It has been recognised for many years, that if conservation actions are to have the desired impact and effect lasting change, there has to be a suitable ‘enabling environment’. This includes factors such as informed communities, appropriate legal and policy frameworks, effective individuals and organisations, good leadership and governance, availability of knowledge and understanding of natural systems, etc. But beyond this context (which is a universal background for all conservation organisations and agencies), ERT Conservation is now promoting a new operational model that we have called ‘Real Conservation’. It involves ensuring that our work recognises and incorporates five 'real' and scale-independent assumptions about the contexts in which we work. Specifically, within the time frame of most current conservation planning and actions:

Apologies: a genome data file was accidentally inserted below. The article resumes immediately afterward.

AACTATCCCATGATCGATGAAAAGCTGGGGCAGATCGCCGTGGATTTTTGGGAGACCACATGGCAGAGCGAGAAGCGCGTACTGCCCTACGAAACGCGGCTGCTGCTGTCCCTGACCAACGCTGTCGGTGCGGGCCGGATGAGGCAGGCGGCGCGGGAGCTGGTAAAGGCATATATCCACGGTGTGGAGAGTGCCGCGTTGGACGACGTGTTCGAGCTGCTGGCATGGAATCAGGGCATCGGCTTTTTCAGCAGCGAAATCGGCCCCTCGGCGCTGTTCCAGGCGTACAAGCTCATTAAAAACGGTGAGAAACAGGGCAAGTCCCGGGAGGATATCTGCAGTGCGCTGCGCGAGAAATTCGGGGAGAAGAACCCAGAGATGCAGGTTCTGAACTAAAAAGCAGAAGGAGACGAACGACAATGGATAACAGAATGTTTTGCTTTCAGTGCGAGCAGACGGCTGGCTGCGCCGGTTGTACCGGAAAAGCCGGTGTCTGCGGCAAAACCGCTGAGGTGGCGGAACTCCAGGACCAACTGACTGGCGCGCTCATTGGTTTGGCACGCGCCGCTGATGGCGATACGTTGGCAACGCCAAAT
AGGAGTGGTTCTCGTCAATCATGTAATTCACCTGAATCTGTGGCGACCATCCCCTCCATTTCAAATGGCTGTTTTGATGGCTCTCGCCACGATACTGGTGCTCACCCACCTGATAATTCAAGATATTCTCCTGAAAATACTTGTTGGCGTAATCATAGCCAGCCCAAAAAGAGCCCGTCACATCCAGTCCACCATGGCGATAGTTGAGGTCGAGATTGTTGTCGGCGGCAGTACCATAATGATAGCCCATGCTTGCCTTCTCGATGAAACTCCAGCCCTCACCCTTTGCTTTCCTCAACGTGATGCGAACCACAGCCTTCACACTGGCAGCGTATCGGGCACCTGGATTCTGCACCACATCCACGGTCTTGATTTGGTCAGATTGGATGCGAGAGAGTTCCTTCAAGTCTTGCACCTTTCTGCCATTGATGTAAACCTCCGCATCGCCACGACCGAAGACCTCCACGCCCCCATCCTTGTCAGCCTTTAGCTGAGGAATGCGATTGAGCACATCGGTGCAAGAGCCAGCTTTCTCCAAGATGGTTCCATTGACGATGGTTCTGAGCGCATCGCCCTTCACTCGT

- Human populations will continue to grow and increase their impact on natural systems and resources.
- Social, cultural and industrial attitudes and behaviours will change more slowly than required for the success of most conservation actions, and some may never be changed.
- Economic sustainability will not be achieved by most (all?) societies.
- The provision of conservation capacity and evidence (monitoring, research, evaluation) will lag behind an ever growing ‘need’ for such knowledge and information.
- Funding for conservation from private or government sources will proportionately decrease.